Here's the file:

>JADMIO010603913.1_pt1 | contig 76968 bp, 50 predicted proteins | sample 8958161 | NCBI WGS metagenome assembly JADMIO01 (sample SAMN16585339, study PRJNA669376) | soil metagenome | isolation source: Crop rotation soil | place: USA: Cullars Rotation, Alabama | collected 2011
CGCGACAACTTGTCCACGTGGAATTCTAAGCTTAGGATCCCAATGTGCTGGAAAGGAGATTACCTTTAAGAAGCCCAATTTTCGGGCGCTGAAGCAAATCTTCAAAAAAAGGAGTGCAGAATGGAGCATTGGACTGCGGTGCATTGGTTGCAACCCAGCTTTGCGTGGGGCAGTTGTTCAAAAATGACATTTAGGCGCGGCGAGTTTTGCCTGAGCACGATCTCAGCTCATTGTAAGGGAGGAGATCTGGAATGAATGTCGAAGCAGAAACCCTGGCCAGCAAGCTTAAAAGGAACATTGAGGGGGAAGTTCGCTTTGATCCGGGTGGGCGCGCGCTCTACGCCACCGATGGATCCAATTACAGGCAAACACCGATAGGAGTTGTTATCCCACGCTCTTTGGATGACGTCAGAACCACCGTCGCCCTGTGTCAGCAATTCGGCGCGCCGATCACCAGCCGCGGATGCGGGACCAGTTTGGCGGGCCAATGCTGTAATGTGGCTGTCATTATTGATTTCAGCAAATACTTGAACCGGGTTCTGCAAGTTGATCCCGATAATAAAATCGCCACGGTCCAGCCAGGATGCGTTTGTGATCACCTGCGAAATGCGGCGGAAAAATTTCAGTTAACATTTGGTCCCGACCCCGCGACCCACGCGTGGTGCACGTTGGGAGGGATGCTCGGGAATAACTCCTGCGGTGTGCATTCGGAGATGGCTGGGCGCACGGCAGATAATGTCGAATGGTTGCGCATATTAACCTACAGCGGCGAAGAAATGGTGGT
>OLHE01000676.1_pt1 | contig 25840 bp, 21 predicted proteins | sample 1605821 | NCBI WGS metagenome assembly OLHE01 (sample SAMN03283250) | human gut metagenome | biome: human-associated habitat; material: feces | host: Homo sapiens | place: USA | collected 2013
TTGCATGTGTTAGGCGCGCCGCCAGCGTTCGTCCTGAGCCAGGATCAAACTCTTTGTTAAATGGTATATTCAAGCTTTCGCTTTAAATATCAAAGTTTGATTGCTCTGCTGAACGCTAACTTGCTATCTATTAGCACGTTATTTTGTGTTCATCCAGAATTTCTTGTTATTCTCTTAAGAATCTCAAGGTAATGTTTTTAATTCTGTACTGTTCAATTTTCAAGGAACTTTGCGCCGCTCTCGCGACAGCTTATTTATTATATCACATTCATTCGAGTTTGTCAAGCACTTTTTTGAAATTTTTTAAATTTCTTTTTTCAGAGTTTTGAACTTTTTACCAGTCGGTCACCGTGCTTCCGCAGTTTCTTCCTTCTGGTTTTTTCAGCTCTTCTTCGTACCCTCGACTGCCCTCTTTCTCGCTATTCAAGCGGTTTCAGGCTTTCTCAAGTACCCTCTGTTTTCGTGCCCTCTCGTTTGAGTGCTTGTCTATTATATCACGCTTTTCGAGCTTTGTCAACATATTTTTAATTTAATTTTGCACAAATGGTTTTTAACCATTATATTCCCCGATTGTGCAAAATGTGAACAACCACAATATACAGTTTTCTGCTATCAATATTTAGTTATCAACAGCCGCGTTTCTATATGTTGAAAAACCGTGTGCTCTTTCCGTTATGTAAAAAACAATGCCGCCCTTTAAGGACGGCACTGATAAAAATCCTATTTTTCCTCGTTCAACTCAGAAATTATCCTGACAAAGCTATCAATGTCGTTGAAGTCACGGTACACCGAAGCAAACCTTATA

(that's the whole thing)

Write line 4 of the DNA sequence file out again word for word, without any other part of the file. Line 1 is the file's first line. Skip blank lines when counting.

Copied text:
TTGCATGTGTTAGGCGCGCCGCCAGCGTTCGTCCTGAGCCAGGATCAAACTCTTTGTTAAATGGTATATTCAAGCTTTCGCTTTAAATATCAAAGTTTGATTGCTCTGCTGAACGCTAACTTGCTATCTATTAGCACGTTATTTTGTGTTCATCCAGAATTTCTTGTTATTCTCTTAAGAATCTCAAGGTAATGTTTTTAATTCTGTACTGTTCAATTTTCAAGGAACTTTGCGCCGCTCTCGCGACAGCTTATTTATTATATCACATTCATTCGAGTTTGTCAAGCACTTTTTTGAAATTTTTTAAATTTCTTTTTTCAGAGTTTTGAACTTTTTACCAGTCGGTCACCGTGCTTCCGCAGTTTCTTCCTTCTGGTTTTTTCAGCTCTTCTTCGTACCCTCGACTGCCCTCTTTCTCGCTATTCAAGCGGTTTCAGGCTTTCTCAAGTACCCTCTGTTTTCGTGCCCTCTCGTTTGAGTGCTTGTCTATTATATCACGCTTTTCGAGCTTTGTCAACATATTTTTAATTTAATTTTGCACAAATGGTTTTTAACCATTATATTCCCCGATTGTGCAAAATGTGAACAACCACAATATACAGTTTTCTGCTATCAATATTTAGTTATCAACAGCCGCGTTTCTATATGTTGAAAAACCGTGTGCTCTTTCCGTTATGTAAAAAACAATGCCGCCCTTTAAGGACGGCACTGATAAAAATCCTATTTTTCCTCGTTCAACTCAGAAATTATCCTGACAAAGCTATCAATGTCGTTGAAGTCACGGTACACCGAAGCAAACCTTATA